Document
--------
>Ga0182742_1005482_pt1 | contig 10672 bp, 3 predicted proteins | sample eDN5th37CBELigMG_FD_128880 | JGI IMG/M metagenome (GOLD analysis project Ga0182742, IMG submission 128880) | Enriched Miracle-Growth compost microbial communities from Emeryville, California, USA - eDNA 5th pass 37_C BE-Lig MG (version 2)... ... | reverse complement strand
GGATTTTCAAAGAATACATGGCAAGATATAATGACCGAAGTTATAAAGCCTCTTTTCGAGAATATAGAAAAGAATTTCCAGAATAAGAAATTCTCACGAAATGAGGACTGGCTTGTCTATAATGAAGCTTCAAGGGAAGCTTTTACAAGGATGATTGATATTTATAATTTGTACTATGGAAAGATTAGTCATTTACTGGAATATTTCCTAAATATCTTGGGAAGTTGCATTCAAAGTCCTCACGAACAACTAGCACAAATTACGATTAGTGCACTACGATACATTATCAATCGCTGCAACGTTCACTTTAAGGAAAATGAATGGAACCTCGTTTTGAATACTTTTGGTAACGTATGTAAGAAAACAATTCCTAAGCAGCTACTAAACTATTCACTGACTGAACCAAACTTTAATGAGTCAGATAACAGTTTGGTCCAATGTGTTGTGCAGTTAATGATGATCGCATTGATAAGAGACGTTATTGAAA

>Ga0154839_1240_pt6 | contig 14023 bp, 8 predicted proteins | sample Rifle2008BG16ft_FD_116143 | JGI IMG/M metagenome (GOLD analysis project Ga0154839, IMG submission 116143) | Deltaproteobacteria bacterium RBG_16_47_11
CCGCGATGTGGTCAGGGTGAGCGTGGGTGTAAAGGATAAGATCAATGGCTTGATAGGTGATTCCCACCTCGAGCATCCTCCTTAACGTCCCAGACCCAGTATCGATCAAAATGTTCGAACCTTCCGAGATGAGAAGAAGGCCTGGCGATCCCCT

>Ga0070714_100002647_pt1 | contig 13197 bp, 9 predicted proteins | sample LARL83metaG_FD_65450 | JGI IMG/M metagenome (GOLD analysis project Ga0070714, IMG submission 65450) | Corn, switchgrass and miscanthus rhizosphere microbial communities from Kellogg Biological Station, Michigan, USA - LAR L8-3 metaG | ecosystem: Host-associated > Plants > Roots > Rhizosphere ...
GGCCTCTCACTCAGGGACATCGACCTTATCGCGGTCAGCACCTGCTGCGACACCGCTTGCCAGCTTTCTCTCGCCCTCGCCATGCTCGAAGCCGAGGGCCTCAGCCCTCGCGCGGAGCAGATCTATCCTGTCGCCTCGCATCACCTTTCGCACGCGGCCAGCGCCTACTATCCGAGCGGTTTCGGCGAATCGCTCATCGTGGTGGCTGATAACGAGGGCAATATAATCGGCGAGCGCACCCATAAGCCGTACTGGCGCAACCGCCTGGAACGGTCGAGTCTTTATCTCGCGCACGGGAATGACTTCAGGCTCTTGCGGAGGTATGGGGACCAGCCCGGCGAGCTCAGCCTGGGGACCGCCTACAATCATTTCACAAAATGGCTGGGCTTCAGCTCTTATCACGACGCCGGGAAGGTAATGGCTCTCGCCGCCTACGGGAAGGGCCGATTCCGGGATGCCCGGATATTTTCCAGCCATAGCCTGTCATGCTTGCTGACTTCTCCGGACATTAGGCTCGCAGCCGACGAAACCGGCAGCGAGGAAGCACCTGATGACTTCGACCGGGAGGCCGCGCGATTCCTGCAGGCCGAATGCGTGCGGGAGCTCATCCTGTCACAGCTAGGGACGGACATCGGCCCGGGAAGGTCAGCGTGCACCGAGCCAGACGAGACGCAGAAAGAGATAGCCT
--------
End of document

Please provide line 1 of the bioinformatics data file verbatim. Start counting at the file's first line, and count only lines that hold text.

>Ga0182742_1005482_pt1 | contig 10672 bp, 3 predicted proteins | sample eDN5th37CBELigMG_FD_128880 | JGI IMG/M metagenome (GOLD analysis project Ga0182742, IMG submission 128880) | Enriched Miracle-Growth compost microbial communities from Emeryville, California, USA - eDNA 5th pass 37_C BE-Lig MG (version 2)... ... | reverse complement strand